Today’s teens have more options than ever before. With plenty of online shopping options and social media sites to find and shop for items, teens are constantly offered opportunities to buy.
Without being restricted to in-person shopping and local options, teens have the ability to be more selective in where they shop, and what they shop for.
What Teens Look for When Shopping
A study from Piper Sandler found that teens shopping behaviors this fall have changed some from last year. Here are some of the key trends from their findings about how teens are shopping this fall.
1. Teens have different spending priorities
Gen-Z has been the most affected by school changes from the pandemic. With schools going between online, hybrid, and in person over the last year, students’ shopping priorities have changed this year compared to last year.
Here are a few of the key things teens are spending money on.
- Clothes. Similar to what we found in our own school spending survey, clothes were a higher priority for shopping this year than last school year. Apparel represents 22% of teen spending, topping even food purchases. Females are especially driving a higher spend in this category. Top clothing sites include SHEIN, LULU Lemon, and Nike.
- Beauty products. While cosmetics spending has dropped, there has been an increase especially in beauty costs spent on hair care and fragrances. Both make sense with a return to more in-person interaction this school year. The top beauty brand is ULTA.
- Handbags. It’s a sign of a return to in-person outings that teens are spending more on purses. Michael Kors is the most popular brand that teens look to when shopping for handbags.
2. Teens look at a brand’s values
Today’s teens are interested in supporting brands that represent causes they believe in. A survey found that some Gen-Z shoppers report that they didn’t go through with a purchase if the brand didn’t share their values.
Here are the top causes that make a company resonate with them.
- Environmental practices. Teens are paying attention to sustainability practices within the business. They want to know what companies are doing to reduce their carbon footprint and eliminate waste.
- Socially conscious. Teen shoppers are more attracted to brands that are pro-diversity, support racial equality, and take a stand for inclusivity. They are also concerned about ethical business practices and employee treatment.
3. Teens get style inspiration from friends, not celebrities
Teens’ social media use allows them to connect with more people. And rather than looking for cues from bigger celebrities, today’s teens are more likely to find things to shop for in people they can admire more closely.
Here are the main sources that teens are getting shopping ideas from.
- Peers. Teens’ favorite social media platform is TikTok (38% share), taking over SNAP at 30% share. With a return to in-person school, many are looking to their classmates to see what is cool to fill out their back to school wardrobe.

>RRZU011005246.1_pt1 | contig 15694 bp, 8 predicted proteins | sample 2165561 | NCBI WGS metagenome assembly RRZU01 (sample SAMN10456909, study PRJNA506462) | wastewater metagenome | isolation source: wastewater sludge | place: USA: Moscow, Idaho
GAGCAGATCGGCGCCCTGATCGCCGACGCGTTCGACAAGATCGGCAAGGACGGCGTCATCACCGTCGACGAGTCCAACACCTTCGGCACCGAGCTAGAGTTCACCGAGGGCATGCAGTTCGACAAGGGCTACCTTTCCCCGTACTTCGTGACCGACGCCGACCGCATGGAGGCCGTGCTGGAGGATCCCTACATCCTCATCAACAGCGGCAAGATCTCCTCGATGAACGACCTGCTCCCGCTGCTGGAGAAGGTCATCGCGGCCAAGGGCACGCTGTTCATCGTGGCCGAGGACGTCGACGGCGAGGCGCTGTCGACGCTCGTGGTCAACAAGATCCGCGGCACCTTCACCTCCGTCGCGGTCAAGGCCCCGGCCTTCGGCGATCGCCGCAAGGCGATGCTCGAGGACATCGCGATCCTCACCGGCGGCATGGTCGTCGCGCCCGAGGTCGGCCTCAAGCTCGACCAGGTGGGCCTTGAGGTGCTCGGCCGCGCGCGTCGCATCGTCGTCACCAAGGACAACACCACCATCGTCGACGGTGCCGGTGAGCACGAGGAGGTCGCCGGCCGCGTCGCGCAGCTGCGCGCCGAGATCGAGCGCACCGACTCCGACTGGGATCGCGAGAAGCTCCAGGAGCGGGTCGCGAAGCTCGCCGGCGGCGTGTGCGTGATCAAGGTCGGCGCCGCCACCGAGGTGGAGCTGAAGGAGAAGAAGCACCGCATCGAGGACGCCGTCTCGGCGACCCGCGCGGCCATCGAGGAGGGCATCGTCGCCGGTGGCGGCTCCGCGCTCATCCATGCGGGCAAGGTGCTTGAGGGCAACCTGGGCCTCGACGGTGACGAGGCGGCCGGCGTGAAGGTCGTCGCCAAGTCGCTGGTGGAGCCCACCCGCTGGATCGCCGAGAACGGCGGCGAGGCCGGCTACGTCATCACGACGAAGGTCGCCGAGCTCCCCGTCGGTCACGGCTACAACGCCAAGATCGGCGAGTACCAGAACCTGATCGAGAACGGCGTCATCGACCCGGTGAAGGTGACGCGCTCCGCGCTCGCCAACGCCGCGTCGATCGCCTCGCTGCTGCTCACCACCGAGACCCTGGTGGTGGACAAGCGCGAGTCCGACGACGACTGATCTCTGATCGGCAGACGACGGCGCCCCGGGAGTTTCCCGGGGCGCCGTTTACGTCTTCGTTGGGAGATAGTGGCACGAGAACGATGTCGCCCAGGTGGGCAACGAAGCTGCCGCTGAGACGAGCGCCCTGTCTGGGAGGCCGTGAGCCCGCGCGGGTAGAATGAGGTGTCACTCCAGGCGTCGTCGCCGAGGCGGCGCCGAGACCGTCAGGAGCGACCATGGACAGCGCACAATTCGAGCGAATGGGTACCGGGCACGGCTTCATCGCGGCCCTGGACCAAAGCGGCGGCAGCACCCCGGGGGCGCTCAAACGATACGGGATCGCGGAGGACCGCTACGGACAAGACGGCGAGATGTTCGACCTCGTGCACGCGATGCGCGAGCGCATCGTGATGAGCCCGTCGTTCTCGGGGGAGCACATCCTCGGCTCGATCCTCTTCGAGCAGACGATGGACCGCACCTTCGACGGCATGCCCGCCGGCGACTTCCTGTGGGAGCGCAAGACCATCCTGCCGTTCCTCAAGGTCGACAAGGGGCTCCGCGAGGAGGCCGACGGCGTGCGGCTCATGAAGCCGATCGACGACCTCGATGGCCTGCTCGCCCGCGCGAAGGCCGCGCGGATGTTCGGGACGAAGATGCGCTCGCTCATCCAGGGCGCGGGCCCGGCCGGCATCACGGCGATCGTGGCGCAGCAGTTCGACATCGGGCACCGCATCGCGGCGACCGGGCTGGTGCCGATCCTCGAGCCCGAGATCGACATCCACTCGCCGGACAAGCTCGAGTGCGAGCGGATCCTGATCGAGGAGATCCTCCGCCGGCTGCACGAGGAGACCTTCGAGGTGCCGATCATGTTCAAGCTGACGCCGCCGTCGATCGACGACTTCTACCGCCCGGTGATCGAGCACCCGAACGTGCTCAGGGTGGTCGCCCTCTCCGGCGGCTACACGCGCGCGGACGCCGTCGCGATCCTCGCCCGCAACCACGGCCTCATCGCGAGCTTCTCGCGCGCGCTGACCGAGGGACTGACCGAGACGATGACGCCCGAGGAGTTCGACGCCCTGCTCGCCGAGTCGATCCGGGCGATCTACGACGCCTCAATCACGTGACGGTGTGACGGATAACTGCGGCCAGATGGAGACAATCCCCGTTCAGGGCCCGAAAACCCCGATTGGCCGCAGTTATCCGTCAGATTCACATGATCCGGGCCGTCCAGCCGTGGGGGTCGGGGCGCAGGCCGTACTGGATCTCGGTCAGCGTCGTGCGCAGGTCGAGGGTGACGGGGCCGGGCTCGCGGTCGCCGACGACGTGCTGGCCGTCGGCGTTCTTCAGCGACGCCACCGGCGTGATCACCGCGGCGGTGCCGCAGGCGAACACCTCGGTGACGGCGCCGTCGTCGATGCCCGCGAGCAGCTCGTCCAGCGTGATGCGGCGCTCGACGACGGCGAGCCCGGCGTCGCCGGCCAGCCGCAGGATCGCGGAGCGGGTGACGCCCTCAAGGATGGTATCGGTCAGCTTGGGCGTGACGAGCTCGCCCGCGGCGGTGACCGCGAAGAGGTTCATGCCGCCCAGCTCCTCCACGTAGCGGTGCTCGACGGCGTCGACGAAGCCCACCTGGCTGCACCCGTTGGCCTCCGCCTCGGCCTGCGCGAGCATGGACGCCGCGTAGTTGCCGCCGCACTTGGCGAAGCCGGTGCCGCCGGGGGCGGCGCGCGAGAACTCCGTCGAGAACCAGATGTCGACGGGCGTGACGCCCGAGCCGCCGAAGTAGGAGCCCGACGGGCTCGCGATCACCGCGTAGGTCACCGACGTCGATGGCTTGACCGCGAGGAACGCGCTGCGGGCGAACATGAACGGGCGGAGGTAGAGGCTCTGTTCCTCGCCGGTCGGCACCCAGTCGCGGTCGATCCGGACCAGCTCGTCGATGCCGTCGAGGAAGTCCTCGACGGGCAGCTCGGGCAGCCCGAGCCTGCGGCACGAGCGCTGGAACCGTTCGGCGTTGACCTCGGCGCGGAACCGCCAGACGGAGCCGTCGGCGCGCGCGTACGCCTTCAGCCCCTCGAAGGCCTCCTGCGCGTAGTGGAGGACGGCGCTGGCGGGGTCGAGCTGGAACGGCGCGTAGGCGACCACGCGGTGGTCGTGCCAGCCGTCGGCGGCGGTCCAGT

- Smaller influencers. Video consumption is also hugely popular. 32% of daily teen video consumption happens on Netflix, with YouTube at a close second with 29% consumption. A survey from NY mag found that teens list micro influencers, those with 10,000 - 200,000 followers, as style icons. Compared to celebrities with massive followings, these influencers are closer to their audience, and more likely to respond back when a follower asks about something they wear in a post.
Teens have an eye on new tech
Despite a return to vintage clothing looks and a love for secondhand shopping (47% have purchased secondhand and 58% have sold something secondhand), there are some new items teens are looking at, especially in electronics. With a focus on phones, watches, and gaming, product protection plans can help new items last longer.
Here are the tech advancements teens are looking to buy next.
- Apple watches and iPhones. 87% of teens own an iPhone, and 88% expect their next phone to be one also. If your teen doesn't have an extended warranty for their iPhone, it's definitely a good idea to look into it for their next phone purchase. Apple is moving into first place in other categories as well, with Apple branded watches taking the top of the list for watches at 31%.
- NextGen video game consoles. Sales on video games are up 12% since last year, and 30% of teens expect to purchase a NextGen console in the next two years (if they don't already have one).
How to Find the Right Teen Gift
Today’s teens are using different criteria to determine their shopping habits. Between more focused spending after the pandemic, a focus on business values, local inspiration, and anticipated tech, there are a lot of factors driving their decisions.
If you're shopping for a teen, look at the things they want but aren't willing to buy for themselves. If you're unsure what items they have their eye on, don't shy away from a gift card to a brand they value (or ask them to share their online wishlists). Teens report that they value stretching their dollars, and a gift card can help them make a purchase they want without spending all their cash.